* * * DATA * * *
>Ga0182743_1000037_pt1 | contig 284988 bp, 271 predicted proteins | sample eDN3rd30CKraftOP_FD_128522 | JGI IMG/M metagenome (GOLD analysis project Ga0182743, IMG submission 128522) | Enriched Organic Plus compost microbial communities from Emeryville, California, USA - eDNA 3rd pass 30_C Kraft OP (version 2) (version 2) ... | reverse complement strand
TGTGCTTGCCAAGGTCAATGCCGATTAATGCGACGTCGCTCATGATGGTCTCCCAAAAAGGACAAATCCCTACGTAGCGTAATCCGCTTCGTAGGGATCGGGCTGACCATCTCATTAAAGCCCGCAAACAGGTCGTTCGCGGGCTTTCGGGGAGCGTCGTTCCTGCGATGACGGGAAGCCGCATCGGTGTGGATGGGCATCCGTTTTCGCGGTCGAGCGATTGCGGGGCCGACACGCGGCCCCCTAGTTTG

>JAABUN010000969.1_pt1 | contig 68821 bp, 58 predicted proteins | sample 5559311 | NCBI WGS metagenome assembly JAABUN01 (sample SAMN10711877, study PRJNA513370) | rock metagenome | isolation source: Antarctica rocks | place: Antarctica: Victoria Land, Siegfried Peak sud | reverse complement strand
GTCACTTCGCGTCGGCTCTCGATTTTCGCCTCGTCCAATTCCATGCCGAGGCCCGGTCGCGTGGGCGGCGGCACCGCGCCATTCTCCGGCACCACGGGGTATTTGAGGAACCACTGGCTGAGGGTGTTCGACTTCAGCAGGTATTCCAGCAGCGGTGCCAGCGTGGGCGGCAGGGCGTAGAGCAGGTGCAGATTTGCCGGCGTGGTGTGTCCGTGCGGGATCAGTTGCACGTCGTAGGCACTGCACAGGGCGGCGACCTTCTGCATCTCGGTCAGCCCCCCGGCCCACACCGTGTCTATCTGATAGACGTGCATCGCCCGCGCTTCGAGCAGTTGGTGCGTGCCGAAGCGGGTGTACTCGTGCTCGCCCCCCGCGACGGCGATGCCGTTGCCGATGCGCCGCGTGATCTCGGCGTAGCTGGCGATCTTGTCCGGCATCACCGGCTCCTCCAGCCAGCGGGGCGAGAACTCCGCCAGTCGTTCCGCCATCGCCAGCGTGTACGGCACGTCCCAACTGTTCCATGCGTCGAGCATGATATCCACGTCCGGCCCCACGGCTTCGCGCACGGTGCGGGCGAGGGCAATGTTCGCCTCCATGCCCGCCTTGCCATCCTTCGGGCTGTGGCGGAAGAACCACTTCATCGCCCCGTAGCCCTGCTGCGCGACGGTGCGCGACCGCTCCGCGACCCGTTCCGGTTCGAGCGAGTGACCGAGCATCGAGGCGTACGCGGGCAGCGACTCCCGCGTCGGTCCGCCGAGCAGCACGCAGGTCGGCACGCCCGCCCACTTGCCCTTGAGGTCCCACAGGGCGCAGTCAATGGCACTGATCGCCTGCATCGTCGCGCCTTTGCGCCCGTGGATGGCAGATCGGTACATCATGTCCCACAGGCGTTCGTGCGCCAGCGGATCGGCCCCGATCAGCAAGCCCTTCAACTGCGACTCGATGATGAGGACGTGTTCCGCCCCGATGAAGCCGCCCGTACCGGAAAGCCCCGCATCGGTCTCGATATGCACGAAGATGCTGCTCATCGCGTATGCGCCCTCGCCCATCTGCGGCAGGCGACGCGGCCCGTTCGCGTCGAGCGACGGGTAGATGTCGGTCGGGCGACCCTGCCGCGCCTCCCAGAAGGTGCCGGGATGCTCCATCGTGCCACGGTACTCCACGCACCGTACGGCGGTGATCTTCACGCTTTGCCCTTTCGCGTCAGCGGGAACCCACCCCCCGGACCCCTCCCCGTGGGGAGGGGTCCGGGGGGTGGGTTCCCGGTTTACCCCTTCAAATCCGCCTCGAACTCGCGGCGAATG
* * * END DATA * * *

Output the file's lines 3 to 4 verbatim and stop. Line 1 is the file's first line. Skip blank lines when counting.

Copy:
>JAABUN010000969.1_pt1 | contig 68821 bp, 58 predicted proteins | sample 5559311 | NCBI WGS metagenome assembly JAABUN01 (sample SAMN10711877, study PRJNA513370) | rock metagenome | isolation source: Antarctica rocks | place: Antarctica: Victoria Land, Siegfried Peak sud | reverse complement strand
GTCACTTCGCGTCGGCTCTCGATTTTCGCCTCGTCCAATTCCATGCCGAGGCCCGGTCGCGTGGGCGGCGGCACCGCGCCATTCTCCGGCACCACGGGGTATTTGAGGAACCACTGGCTGAGGGTGTTCGACTTCAGCAGGTATTCCAGCAGCGGTGCCAGCGTGGGCGGCAGGGCGTAGAGCAGGTGCAGATTTGCCGGCGTGGTGTGTCCGTGCGGGATCAGTTGCACGTCGTAGGCACTGCACAGGGCGGCGACCTTCTGCATCTCGGTCAGCCCCCCGGCCCACACCGTGTCTATCTGATAGACGTGCATCGCCCGCGCTTCGAGCAGTTGGTGCGTGCCGAAGCGGGTGTACTCGTGCTCGCCCCCCGCGACGGCGATGCCGTTGCCGATGCGCCGCGTGATCTCGGCGTAGCTGGCGATCTTGTCCGGCATCACCGGCTCCTCCAGCCAGCGGGGCGAGAACTCCGCCAGTCGTTCCGCCATCGCCAGCGTGTACGGCACGTCCCAACTGTTCCATGCGTCGAGCATGATATCCACGTCCGGCCCCACGGCTTCGCGCACGGTGCGGGCGAGGGCAATGTTCGCCTCCATGCCCGCCTTGCCATCCTTCGGGCTGTGGCGGAAGAACCACTTCATCGCCCCGTAGCCCTGCTGCGCGACGGTGCGCGACCGCTCCGCGACCCGTTCCGGTTCGAGCGAGTGACCGAGCATCGAGGCGTACGCGGGCAGCGACTCCCGCGTCGGTCCGCCGAGCAGCACGCAGGTCGGCACGCCCGCCCACTTGCCCTTGAGGTCCCACAGGGCGCAGTCAATGGCACTGATCGCCTGCATCGTCGCGCCTTTGCGCCCGTGGATGGCAGATCGGTACATCATGTCCCACAGGCGTTCGTGCGCCAGCGGATCGGCCCCGATCAGCAAGCCCTTCAACTGCGACTCGATGATGAGGACGTGTTCCGCCCCGATGAAGCCGCCCGTACCGGAAAGCCCCGCATCGGTCTCGATATGCACGAAGATGCTGCTCATCGCGTATGCGCCCTCGCCCATCTGCGGCAGGCGACGCGGCCCGTTCGCGTCGAGCGACGGGTAGATGTCGGTCGGGCGACCCTGCCGCGCCTCCCAGAAGGTGCCGGGATGCTCCATCGTGCCACGGTACTCCACGCACCGTACGGCGGTGATCTTCACGCTTTGCCCTTTCGCGTCAGCGGGAACCCACCCCCCGGACCCCTCCCCGTGGGGAGGGGTCCGGGGGGTGGGTTCCCGGTTTACCCCTTCAAATCCGCCTCGAACTCGCGGCGAATG